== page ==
One of the best characterizations of the International Maritime Organization (IMO)’s Marine Environmental Protection Committee (MEPC) came in Greece (1,500 miles from IMO headquarters), on a panel at the Tradewinds Shipping Conference (held in conjunction with the Posidonia exhibition. One of the panelists said “I’ve learned not to predict the outcome of MEPC meetings on their third day; I’ve even learned not to predict the MEPC results on their fifth day”. Yes, there’s a lot going on this week!
Three days into the MEPC78 meeting, held both in-person and virtually, there has been an emphasis on setting the path for revising the IMO’s “Initial Strategy” on shipping decarbonization, suggesting a goal of 50% decarbonization by 2050 compared to 2008 levels. Since its release in 2018, proposals have been put forth to change and finalize it. One group has suggested going to “net zero” by 2050, which would put it in-line with the widely adopted Paris Agreement, though opinions from delegates are far from unanimous on this.
Some factions were suggesting that detailed economic impact, feasibility and fuel availability studies were needed before revising the strategy.
On Day 2 of MEPC78, the meeting chairperson threw down the gauntlet in the form of three questions to be considered-
- proposals for strengthened levels of ambition, including possible target years;
- proposals related to ensuring a fair and just transition
- how to ensure the revision to the Initial Strategy is finalized before MEPC 80
The IMO has a tremendous amount of work to do if it will keep on schedule with its goals, with the MEPC80 (previous meetings have set this is the time for “revision” or “finalizing”) set for 2023. In summing up, the chairperson’s statement included wording on an agreement to recommend to the IMO Council to endorse the holding of an intersessional meeting before the next MEPC meeting (MEPC 79, scheduled for December, 2022). In theory, this working group, which would be called “ISWG-GHG 13”, in principle to be organized back-to-back with MEPC 79, would include the discussions on revision of the Initial Strategy.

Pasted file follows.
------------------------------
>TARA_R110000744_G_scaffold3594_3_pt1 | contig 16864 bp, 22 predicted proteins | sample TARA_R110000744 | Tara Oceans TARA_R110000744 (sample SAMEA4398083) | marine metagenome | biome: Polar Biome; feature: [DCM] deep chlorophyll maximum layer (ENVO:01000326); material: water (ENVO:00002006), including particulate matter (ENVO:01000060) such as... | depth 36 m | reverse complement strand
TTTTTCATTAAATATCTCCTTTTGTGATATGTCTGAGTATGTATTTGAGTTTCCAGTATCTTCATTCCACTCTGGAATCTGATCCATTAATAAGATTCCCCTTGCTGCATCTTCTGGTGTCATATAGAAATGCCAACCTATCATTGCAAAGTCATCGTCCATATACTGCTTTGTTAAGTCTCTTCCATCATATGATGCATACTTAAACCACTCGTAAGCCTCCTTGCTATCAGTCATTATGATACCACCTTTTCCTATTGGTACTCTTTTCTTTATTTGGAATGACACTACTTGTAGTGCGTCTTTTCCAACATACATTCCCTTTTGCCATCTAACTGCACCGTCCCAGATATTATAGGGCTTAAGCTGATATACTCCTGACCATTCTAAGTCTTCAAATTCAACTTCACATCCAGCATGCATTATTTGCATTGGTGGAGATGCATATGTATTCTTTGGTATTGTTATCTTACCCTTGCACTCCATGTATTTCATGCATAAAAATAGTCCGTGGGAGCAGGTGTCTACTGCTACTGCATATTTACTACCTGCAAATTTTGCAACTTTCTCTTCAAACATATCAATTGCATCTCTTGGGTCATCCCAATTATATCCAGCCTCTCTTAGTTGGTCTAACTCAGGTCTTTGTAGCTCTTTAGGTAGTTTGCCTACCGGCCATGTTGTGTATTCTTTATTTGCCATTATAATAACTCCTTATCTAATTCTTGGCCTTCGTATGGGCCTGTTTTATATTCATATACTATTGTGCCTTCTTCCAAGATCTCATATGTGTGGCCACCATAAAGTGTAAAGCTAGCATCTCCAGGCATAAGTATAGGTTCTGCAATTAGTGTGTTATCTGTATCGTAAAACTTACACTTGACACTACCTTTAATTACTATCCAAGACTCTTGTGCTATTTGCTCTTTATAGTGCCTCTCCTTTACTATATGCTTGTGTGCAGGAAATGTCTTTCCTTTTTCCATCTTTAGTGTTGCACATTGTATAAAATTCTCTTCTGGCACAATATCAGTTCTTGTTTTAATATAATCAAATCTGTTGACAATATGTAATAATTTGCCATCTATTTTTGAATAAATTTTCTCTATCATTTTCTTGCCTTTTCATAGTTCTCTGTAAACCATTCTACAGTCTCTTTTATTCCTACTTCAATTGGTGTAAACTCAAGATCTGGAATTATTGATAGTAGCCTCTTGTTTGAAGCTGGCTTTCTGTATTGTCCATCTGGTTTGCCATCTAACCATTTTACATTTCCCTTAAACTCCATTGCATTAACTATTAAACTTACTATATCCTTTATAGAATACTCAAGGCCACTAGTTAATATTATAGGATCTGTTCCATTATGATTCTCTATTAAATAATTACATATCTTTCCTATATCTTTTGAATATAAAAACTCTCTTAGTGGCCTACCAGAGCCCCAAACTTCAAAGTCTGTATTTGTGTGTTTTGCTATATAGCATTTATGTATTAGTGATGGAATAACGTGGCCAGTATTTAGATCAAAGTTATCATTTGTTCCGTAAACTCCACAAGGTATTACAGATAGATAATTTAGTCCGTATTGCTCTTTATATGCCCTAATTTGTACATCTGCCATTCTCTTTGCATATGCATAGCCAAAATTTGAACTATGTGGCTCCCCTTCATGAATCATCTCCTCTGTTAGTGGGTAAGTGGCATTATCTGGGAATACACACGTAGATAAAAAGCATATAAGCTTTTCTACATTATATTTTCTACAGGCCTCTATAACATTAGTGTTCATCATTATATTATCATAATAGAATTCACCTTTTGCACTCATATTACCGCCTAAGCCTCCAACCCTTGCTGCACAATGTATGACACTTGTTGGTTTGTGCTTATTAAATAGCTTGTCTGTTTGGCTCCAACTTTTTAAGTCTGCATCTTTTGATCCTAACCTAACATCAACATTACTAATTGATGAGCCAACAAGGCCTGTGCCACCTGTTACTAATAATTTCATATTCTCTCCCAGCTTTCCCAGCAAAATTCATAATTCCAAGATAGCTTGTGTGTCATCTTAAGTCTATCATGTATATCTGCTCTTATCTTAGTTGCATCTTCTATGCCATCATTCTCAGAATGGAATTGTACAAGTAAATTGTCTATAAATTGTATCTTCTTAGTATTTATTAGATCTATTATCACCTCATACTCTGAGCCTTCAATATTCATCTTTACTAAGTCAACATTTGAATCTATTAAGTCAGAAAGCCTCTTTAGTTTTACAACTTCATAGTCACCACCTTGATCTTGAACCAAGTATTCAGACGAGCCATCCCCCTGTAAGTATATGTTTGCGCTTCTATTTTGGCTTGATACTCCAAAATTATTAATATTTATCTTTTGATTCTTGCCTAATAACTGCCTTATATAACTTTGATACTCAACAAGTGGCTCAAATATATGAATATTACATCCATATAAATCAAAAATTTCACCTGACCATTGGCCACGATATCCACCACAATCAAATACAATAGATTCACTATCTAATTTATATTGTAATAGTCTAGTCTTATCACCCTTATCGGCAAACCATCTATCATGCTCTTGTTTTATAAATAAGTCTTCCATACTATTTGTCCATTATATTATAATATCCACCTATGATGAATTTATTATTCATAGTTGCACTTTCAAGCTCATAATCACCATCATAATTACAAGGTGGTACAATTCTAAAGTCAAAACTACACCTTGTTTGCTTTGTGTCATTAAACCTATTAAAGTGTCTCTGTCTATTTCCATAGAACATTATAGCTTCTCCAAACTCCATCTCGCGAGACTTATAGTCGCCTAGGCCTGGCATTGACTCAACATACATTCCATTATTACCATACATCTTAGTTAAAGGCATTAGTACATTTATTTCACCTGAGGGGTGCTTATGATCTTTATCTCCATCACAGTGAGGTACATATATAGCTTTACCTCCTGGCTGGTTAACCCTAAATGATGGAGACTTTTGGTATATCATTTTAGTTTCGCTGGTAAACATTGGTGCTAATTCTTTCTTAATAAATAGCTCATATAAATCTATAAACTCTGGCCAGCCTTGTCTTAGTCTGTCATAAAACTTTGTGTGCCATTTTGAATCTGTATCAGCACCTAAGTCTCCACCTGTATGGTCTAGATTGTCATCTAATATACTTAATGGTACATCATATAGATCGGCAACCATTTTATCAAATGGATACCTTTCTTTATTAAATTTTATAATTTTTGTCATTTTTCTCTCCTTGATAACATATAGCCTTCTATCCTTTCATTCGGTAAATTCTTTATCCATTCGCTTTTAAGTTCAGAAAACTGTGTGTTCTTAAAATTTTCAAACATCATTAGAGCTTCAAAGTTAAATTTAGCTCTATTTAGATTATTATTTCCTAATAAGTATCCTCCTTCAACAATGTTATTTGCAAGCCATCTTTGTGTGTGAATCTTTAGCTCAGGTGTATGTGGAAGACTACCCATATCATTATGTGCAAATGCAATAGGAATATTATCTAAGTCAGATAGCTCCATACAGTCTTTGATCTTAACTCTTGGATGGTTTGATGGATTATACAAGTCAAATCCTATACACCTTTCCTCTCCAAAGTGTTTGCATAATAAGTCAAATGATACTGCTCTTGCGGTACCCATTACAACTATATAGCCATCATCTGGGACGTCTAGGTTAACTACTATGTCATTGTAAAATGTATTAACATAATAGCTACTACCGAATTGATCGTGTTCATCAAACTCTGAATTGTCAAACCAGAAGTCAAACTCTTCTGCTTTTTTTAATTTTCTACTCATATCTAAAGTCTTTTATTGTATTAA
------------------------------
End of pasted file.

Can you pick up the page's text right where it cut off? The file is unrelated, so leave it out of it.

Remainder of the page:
But then, there are cries for more meetings and more discussions to keep on the timeline. The chairperson’s summary talked about establishing another working group on GHG emissions during MEPC 79, and then setting up not one, but two groups in between the upcoming MEPC79 (late 2022) and MEPC80. The summary did not stop there. It asked delegates to consider carrying out additional studies and organizing information session(s) and/or symposia, as appropriate, supporting the revision process, and encouraging the delegations “to work together intersessionally on developing concrete proposals on the revision of the Strategy.”
A previous working group (“ISWG-GHG 12”, held during Spring 2022) had come up with many recommendations for fine-tuning the rules on CII and EEXI; rules on carbon intensity and efficient vessel designs that will take effect at the beginning of 2023. Many of that ISWG-GHG 12 working group’s suggestions sailed through the discussion, though there are still some questions—for example, adjusting the CII calculations to take into account vessel trading programs, where ISWG-GHG 12” members (working virtually) could not come to a consensus. Ships that steer around storms could be penalized, for example.
And then there is the “Medium Term”. ISWG-GHG 12 had taken a crack at this, but there is much more to be done as the plans for working group discussions move into their next phase. Thinking back about the comments from Athens, MEPC78 still has two days to go, and we can’t always predict what might happen!
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